On Sept. 11, 2001, Lt. Gen. Chuck Wald, from Minot, N.D., was in the Pentagon when the structure was crashed into by an American Airlines airplane that had been hijacked by terrorists.
This was "the boldest hostile act to have been committed on U.S. soil since Pearl Harbor." It soon became evident that this attack and the two similar attacks on the twin World Trade Center buildings in New York were carried out by members of al-Qaida and authorized by its leader, Osama bin Laden.
It was decided that most of the initial retaliatory action against this terrorist group would be accomplished through airstrikes, and the person to design, coordinate and implement the air assault would be Lt. Gen. Wald.
On Jan. 12, 2000, Wald was promoted to lieutenant general and assigned to Shaw Air Force Base in South Carolina, where he also was to serve as commander of the 9th Air Force and commander of the U.S. Central Command Air Force (CENTAF). One of CENTAF's responsibilities was for the development and implementation of all major military air operations involving this country. It was also responsible for "developing contingency plans in support of national objectives."
Because of this, Wald and his top deputies were ultimately given the task of developing aerial plans for defeating al-Qaida and the Taliban in Afghanistan. In 2008, CENTAF was renamed U.S. Air Forces Central.
Wald was the right person, at the right time, to be given the responsibility of CENTAF commander. For a number of other military actions, he had taken the lead on the planning and development of actual, and contingent, military actions. He was also well-versed in counterterrorism, and had either been at the controls of, or was well-acquainted with, all of the modern military aircraft he would have at his disposal. Wald had more than 3,600 flight hours, "including 430 combat hours over Vietnam, Cambodia, Laos, Iraq and Bosnia."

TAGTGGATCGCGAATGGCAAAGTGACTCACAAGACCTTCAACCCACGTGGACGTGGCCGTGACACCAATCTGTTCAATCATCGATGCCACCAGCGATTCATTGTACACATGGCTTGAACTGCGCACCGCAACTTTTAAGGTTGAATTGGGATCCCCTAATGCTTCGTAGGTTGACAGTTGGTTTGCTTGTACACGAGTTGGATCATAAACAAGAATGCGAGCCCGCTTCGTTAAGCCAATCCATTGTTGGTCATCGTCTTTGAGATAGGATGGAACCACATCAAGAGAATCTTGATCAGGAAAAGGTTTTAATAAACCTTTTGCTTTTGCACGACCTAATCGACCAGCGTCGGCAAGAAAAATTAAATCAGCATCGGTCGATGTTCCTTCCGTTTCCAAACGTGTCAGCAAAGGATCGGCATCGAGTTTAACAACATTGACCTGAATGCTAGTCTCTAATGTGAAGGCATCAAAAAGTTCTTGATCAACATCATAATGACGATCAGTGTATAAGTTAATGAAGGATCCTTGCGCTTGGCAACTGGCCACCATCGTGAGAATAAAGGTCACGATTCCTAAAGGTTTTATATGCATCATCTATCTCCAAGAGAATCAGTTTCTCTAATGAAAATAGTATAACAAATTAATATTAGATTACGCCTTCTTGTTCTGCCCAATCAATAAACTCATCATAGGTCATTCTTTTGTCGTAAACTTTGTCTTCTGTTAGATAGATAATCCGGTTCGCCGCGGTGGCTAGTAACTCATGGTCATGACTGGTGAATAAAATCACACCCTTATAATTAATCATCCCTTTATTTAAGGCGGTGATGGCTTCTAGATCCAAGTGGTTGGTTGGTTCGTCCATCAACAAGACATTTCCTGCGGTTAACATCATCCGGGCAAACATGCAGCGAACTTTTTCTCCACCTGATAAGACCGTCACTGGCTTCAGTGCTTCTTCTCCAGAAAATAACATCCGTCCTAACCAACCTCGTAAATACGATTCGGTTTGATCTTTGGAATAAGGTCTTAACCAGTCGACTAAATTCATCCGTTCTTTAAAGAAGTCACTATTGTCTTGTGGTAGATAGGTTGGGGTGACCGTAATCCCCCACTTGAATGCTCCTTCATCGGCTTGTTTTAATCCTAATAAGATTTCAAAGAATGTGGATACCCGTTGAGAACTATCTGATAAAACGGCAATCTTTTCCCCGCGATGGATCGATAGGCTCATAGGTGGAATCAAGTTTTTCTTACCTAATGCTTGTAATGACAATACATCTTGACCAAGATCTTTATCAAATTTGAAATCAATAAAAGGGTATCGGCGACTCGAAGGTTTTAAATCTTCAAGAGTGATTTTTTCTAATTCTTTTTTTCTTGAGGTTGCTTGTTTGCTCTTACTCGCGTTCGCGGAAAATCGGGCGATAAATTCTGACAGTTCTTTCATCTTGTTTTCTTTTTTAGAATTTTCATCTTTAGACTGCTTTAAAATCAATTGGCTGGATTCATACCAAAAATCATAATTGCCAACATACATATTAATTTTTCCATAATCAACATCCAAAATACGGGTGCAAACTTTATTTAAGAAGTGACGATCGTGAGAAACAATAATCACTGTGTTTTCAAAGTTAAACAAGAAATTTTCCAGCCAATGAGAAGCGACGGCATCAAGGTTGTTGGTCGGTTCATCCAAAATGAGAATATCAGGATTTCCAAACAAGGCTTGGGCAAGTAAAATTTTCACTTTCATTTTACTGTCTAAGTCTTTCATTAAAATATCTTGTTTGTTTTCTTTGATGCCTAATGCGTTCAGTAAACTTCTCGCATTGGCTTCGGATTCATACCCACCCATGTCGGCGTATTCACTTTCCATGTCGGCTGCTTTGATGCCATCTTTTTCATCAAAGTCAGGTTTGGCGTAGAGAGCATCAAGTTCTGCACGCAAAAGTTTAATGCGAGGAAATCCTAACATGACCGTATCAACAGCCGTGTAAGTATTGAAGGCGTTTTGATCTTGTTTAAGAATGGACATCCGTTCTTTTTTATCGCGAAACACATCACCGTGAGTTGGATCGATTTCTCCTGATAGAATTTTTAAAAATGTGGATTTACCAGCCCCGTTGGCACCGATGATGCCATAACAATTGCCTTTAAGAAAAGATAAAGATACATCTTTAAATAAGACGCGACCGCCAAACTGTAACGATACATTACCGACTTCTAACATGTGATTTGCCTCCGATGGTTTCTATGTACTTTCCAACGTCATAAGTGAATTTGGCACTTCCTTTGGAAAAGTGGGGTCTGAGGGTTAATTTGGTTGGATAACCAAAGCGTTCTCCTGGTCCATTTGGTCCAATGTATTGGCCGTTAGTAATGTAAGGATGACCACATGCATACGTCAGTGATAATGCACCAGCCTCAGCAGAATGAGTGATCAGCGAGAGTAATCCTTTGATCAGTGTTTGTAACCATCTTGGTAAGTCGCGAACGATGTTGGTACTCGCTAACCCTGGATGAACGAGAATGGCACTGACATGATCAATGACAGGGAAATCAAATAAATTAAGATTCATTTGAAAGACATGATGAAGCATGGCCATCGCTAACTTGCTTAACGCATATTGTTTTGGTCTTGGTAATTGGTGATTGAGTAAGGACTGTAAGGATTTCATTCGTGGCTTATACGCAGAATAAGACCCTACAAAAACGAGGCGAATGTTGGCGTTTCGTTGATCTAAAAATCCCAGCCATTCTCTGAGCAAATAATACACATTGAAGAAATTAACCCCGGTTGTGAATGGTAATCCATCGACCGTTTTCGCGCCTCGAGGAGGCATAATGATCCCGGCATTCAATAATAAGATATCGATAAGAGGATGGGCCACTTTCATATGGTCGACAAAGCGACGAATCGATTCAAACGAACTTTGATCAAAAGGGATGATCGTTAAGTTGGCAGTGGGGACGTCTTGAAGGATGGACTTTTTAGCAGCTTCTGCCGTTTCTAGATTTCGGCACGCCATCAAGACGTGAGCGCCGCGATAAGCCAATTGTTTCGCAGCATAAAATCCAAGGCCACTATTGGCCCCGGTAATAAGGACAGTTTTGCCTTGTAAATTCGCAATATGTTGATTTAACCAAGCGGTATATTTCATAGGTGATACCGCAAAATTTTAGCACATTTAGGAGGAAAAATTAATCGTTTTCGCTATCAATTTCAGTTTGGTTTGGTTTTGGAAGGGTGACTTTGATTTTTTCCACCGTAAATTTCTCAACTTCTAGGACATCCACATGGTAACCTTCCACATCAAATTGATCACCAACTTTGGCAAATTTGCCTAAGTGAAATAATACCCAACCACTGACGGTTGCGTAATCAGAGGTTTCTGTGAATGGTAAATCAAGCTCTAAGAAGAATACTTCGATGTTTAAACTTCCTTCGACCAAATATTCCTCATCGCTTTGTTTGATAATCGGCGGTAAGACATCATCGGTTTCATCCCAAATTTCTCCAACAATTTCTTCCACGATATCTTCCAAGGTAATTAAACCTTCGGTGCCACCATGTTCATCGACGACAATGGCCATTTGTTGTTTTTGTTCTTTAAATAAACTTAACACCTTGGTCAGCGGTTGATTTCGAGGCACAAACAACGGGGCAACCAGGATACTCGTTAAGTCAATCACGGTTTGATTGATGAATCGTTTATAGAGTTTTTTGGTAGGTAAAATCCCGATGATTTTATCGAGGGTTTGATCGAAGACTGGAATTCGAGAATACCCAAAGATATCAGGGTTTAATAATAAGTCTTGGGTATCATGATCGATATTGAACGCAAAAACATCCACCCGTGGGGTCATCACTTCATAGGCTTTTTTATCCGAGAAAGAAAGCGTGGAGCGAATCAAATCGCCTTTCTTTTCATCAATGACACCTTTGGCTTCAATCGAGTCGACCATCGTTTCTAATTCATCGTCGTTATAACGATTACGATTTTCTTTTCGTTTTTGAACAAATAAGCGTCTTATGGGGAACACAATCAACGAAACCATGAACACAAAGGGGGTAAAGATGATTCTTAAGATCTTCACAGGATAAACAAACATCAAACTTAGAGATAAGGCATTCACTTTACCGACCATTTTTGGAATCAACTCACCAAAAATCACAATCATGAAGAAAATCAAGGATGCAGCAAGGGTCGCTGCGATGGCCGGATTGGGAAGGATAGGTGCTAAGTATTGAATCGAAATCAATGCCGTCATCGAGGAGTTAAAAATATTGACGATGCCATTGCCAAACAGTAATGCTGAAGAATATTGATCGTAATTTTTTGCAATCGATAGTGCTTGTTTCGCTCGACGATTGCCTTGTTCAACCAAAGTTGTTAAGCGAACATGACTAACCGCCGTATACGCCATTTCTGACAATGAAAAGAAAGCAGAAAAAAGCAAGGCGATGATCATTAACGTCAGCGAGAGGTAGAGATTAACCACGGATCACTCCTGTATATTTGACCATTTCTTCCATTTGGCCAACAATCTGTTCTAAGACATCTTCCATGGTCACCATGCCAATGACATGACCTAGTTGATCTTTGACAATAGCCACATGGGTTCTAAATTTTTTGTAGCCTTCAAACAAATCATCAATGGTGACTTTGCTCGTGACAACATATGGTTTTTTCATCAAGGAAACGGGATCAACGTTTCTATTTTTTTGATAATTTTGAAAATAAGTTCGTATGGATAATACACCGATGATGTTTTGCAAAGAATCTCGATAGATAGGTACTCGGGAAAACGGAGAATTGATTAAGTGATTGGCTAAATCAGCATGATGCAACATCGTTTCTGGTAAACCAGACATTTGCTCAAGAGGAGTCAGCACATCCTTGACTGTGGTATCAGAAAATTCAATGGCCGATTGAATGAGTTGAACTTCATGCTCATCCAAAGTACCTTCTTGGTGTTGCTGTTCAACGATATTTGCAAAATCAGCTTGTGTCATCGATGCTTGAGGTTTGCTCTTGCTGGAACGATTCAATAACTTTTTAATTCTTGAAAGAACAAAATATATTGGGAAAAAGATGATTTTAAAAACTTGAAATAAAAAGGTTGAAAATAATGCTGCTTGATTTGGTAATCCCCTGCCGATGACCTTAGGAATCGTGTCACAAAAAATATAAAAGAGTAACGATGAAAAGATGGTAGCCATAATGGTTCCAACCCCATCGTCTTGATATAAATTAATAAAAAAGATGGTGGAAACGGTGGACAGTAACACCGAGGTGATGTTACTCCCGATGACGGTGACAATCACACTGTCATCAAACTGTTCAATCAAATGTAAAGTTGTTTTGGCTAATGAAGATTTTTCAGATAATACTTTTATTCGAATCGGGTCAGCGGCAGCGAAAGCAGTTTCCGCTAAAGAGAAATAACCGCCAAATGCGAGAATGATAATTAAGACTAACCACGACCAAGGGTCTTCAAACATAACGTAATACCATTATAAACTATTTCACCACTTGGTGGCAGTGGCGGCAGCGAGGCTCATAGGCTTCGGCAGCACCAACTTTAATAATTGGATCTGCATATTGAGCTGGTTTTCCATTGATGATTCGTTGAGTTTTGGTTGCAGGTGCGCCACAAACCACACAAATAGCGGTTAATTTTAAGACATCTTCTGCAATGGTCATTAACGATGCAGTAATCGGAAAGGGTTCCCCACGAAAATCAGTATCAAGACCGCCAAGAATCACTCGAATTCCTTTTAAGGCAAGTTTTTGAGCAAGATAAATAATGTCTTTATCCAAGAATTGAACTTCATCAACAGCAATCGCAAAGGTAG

Besides the military airplanes, Wald also planned on extensive use of another aircraft that he believed would greatly reduce the number of pilots, friendly troops and innocent civilians killed — the MQ-1 Predator drone, which could not only scout out targets, but also launch laser-guided cruise missiles on those identified targets.
Wald was familiar with reconnaissance drones used in Vietnam, and occasional assault drones used in Bosnia and Croatia. Since the CIA would be in control of the drones, Wald's plan was to send a few CIA agents into Afghanistan to launch, manipulate and secure the drones, and provide the videos and images collected by the drones to CENTAF.
After the terrorist attacks on the Pentagon and the World Trade Center, government and military officials decided there needed to be swift and decisive action on the part of the U.S. in punishing al-Qaida and the Taliban for the attacks on U.S. soil. On Sept. 12, chief officials in the Pentagon and the U.S. Central Command (CENTCOM) "began closely reviewing the existing military response options we should take." CENTCOM "had no contingency plan for dealing specifically with the Taliban and al-Qaida's terrorist organization in Afghanistan."
President George W. Bush wanted the U.S. to pursue a course of action where American citizens could quickly see results. He relayed this to Secretary of Defense Donald Rumsfeld, who then met with members of the Joint Chiefs of Staff, and they recommended that it be a "broad air and land campaign against the Taliban regime in Afghanistan."
Rumsfeld then met with Army Gen. Tommy Franks, the commander of CENTCOM, who told the secretary that it would take months "to develop adequate plans for a major operation in Afghanistan." Rumsfeld told the general that he did not have months, and that he needed to come up with a plan that could be implemented in "days or weeks."